And there, in a nutshell, is the story of the modern western world: not enough wild independent spirit, just more paperwork.
The whole thing.
26 Apr 2015
The late Dan and Zanto
Opposing Views passes along a story that makes your blood boil.
A man in Denmark was so devastated when authorities seized and euthanized his dog that he took his own life.
Dan, whose last name has not been disclosed, was 27 years old.
Dan was given just eight days to prove that his dog Zanto was not one of the breeds banned in Denmark, and under Danish law, the burden to prove dog breed is placed upon owners. When he was unable to do so, authorities removed Zanto and arranged for him to be killed. Soon after Zanto was taken, Dan was reported to have overdosed on pain medication.
His dog, Zanto, had been euthanized in adherence with Denmarkâ€™s Breed Specific Legislation on Pit Bulls. Danish legislation titled the “Dog Act” also dictates that police are required to euthanize dogs that â€œsavageâ€ a person or another dog, but Zanto hadnâ€™t attacked anyone. He was simply considered an illegal breed.
The Dog Act bans the ownership and breeding of 13 breeds of dogs, including the Pitt Bull Terrier, Kangal, South Russian Shepherd Dog and American Bulldog. Some breeds have been illegal since 1991, but legislation in 2010 brought the number to 13.
30 Dec 2013
Try walking into a government building these days, and you’ll meet them.
In one of his best essays, Dan Greenfield, last year, explains how far we have come from the free country invented by the framers. Today’s America is a socialist, paternalist, dirigiste, thoroughly-regulated bureaucracy and police state, in which your personal habits and bank account are public property and in which you need to be searched regularly.
The average American still holds the fanciful belief that, if he isnâ€™t annoying anyone, he should be left alone. To the people running his country, this is as bizarre and unworkable as Phrenology or the Geocentric theory or handing out universal health care without also compelling everyone to buy it.
This is not a nation where people are left alone anymore. This is a nation where they are hounded from the moment they are born until the moment they die by the arms of a regulatory state run by men and women weaned on Cleaver, Alinsky, Fourier, Marx, Wells and countless others. This is a nation where, accordingly, being left alone is the greatest of luxuries.
It takes a lot of money to be left alone. Regulatory space is much more expensive than physical space, and buying it requires investing in lobbyists, fundraisers and lawyers. If you make the right payoffs, then you can buy the privilege of being left alone, exempted from regulations, going uninspected and protected against the agents of the state. But once you do that, you are no longer neutral. You have bought yourself the privilege of not being considered the problem; instead, you have become part of the solution for the people you are paying off.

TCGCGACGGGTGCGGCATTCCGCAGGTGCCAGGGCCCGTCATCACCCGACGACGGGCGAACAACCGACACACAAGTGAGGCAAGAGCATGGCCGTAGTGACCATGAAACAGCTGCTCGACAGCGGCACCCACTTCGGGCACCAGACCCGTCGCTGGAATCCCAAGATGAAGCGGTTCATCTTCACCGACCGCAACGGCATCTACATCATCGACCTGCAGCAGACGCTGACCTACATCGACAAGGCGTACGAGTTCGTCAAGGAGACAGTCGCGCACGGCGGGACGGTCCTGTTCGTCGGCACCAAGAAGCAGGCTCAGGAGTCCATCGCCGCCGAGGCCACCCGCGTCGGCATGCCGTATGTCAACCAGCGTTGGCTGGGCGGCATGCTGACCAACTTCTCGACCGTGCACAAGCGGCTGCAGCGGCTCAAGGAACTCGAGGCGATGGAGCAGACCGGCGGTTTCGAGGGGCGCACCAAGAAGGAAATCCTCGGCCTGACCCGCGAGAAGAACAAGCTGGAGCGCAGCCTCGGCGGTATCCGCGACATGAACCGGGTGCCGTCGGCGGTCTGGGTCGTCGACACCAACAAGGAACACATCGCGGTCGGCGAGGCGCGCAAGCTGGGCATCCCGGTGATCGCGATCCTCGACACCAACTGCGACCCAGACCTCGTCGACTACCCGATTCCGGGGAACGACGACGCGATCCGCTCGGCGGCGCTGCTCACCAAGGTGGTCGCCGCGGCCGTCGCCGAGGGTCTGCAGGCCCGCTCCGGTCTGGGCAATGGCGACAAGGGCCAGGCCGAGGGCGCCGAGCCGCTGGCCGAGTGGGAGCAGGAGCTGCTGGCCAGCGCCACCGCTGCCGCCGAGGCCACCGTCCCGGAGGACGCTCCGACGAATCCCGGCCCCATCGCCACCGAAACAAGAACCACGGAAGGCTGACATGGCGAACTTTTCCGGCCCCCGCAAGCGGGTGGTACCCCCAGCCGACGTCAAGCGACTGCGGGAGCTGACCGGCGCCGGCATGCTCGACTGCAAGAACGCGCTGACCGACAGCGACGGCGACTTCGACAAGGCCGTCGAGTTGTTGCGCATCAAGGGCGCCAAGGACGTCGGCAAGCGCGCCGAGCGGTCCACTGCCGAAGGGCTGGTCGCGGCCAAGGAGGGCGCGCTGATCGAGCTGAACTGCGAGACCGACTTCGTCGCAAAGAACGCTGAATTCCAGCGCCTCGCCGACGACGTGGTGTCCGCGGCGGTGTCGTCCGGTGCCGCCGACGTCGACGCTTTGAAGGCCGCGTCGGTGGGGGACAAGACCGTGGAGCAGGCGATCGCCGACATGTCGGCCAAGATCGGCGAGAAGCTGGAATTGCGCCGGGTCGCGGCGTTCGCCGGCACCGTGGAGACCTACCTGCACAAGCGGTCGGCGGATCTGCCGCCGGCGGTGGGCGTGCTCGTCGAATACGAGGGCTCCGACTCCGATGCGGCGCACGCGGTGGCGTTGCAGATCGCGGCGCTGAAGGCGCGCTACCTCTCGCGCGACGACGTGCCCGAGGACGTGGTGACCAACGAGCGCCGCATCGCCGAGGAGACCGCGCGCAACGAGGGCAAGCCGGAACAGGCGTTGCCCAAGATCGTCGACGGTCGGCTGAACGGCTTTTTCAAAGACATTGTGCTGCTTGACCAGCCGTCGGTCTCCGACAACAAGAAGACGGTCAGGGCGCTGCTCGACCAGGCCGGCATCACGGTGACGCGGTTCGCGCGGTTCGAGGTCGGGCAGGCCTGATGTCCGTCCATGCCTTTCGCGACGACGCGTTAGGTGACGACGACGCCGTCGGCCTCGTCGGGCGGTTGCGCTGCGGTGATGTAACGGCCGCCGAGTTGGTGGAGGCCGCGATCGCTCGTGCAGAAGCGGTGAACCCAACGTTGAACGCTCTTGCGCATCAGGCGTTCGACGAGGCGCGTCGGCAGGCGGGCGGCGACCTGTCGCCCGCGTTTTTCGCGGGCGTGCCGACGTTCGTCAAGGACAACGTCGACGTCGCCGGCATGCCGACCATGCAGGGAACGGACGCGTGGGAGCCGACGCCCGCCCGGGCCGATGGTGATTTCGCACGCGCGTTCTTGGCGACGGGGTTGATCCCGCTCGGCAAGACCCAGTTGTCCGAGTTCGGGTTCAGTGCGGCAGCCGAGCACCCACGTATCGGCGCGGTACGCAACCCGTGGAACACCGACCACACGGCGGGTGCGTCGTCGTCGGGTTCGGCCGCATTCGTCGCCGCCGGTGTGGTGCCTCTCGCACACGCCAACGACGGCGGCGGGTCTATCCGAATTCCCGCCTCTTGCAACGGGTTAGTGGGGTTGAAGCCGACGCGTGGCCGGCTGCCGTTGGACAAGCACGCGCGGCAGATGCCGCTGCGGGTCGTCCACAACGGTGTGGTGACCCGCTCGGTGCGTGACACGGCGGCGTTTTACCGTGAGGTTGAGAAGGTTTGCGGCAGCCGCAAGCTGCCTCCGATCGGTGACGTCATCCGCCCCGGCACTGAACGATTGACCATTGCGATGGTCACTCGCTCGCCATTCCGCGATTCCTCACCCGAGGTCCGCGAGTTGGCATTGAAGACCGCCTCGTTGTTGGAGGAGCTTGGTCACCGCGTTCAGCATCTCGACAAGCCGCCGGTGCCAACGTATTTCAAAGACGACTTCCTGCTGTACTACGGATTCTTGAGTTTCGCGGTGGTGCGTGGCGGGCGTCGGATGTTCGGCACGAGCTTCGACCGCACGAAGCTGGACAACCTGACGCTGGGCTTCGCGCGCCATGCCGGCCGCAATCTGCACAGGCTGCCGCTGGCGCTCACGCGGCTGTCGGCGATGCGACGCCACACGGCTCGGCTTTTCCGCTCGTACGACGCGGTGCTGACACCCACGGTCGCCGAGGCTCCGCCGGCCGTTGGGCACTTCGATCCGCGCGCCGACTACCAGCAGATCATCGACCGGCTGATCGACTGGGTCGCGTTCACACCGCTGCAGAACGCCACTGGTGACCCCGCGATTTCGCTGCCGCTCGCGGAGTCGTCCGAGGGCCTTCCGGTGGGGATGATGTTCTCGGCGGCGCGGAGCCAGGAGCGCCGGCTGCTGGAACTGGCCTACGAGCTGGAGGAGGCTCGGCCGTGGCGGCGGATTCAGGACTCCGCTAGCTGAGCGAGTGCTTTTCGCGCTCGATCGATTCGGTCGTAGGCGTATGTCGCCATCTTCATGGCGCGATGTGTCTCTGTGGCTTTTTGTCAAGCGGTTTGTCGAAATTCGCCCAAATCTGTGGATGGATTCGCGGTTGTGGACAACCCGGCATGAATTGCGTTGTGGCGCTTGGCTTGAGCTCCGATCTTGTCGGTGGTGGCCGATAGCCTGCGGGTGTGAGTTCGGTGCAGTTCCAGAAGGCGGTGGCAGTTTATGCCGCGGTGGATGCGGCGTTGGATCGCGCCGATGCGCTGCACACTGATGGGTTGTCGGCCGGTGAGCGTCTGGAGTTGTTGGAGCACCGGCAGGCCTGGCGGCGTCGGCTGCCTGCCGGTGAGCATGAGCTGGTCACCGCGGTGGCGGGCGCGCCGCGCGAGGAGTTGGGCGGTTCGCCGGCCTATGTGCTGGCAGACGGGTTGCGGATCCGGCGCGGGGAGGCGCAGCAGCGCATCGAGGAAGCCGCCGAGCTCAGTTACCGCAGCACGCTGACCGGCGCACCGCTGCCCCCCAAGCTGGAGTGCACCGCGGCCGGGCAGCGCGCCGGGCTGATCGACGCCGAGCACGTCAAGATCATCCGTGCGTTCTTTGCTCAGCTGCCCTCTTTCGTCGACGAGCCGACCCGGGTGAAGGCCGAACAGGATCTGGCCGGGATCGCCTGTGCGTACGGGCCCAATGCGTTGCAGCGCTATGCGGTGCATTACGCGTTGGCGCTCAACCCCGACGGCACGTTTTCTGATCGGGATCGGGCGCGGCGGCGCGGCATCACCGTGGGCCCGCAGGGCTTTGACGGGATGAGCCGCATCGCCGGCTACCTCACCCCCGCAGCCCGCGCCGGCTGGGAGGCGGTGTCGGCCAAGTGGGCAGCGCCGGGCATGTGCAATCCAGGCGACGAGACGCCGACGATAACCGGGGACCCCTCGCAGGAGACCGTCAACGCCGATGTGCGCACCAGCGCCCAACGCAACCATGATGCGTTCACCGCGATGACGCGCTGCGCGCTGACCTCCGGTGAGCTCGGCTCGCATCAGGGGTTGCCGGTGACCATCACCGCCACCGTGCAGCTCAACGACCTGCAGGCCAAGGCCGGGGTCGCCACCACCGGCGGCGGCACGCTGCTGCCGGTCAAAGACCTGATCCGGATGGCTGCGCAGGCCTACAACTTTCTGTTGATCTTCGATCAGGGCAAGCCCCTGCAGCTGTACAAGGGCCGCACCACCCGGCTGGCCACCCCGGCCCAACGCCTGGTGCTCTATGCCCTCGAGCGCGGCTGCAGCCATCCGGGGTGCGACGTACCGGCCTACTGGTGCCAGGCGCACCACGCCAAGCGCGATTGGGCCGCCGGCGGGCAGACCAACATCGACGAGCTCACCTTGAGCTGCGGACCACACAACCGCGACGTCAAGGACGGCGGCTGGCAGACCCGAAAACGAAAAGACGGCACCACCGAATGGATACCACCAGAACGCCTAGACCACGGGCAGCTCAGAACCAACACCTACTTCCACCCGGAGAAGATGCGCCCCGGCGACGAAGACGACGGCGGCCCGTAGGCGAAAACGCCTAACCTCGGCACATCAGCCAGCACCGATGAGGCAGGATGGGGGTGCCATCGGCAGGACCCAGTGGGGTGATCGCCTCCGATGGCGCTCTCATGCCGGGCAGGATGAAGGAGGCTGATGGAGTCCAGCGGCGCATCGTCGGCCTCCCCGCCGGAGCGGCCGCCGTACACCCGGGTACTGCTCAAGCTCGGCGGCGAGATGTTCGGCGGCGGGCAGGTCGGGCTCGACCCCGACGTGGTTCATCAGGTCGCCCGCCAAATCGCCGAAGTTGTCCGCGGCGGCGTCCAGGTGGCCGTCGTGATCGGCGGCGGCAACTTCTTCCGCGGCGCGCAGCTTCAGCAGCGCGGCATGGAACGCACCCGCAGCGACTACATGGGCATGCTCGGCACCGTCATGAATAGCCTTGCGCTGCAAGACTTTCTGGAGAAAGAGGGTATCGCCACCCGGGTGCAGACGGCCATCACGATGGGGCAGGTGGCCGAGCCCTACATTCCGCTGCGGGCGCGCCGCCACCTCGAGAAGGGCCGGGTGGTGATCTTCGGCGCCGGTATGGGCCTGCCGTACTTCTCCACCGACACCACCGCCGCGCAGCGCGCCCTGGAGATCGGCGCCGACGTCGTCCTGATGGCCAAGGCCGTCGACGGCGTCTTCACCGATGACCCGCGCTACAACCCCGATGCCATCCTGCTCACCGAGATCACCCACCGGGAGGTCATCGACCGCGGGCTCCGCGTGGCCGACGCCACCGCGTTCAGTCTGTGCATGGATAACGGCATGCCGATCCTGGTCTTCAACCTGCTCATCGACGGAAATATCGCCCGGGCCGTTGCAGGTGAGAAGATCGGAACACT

The Americans bushwacked by ObamaCare, the scam artistâ€™s dream of a tax paid to a third-party in exchange for benefits accrued to a fourth party, still thought they had the freedom to take the middle, to despise meddling politicians in both parties, ignore most things the government did, while living their own lives. They had seen their savings devalued, their homes seized, their lives bedeviled by a thousand regulations, but they still thought that it was possible to take a middle-ground, to reject the solutions by asserting that they are not the problem.
They did not understand that in Cleaverland, in Alinskytown and in Obamavilleâ€”no one opts out. Either you volunteer of you get drafted. Raise your hand or you will be called on anyway. Not volunteering to be part of their agenda means that you are the problem.
You, sitting right there in your chair, watching these words move across your screen, are the problem. A problem 311,591,917 human souls strong. You eat too much or you donâ€™t pay enough taxes, you drive your car too often, you havenâ€™t bought solar panels for your roof, you browse extremist websites when you should be browsing government informational sites for tips on how to do or not do all of the above. But most of allâ€¦ you still donâ€™t understand what a great problem you are for the people running this country into the ground between the Atlantic and the Pacific. They keep trying to solve you, but you donâ€™t go away.